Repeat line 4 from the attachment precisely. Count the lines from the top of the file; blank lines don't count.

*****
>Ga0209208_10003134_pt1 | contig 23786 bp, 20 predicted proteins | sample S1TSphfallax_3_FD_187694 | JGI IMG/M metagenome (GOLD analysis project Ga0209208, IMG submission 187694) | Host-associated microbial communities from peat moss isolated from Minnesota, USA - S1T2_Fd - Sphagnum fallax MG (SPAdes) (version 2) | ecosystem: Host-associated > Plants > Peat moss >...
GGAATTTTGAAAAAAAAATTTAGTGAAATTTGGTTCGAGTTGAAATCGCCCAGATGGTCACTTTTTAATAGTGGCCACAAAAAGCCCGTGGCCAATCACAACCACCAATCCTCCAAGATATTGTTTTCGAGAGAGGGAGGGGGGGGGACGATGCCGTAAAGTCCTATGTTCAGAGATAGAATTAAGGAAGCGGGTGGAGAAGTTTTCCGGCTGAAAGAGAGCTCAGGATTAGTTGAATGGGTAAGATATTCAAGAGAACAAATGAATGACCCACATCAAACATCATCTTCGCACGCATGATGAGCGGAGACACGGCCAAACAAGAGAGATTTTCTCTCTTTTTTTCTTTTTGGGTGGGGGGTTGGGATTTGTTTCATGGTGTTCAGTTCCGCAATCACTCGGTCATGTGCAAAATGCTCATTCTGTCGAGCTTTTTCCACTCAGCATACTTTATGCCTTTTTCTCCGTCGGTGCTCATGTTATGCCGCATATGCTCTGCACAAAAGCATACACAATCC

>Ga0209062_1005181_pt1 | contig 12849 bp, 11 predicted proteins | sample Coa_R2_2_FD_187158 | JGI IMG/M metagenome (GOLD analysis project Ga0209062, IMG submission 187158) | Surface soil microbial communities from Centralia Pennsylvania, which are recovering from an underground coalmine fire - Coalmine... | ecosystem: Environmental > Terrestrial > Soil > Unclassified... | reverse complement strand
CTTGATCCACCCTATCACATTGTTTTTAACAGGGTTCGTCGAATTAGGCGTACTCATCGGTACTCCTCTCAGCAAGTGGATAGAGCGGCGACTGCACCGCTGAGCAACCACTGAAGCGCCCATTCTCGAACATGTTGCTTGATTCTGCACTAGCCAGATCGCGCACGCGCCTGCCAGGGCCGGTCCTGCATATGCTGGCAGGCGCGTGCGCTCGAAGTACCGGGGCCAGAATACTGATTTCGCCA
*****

CTTGATCCACCCTATCACATTGTTTTTAACAGGGTTCGTCGAATTAGGCGTACTCATCGGTACTCCTCTCAGCAAGTGGATAGAGCGGCGACTGCACCGCTGAGCAACCACTGAAGCGCCCATTCTCGAACATGTTGCTTGATTCTGCACTAGCCAGATCGCGCACGCGCCTGCCAGGGCCGGTCCTGCATATGCTGGCAGGCGCGTGCGCTCGAAGTACCGGGGCCAGAATACTGATTTCGCCA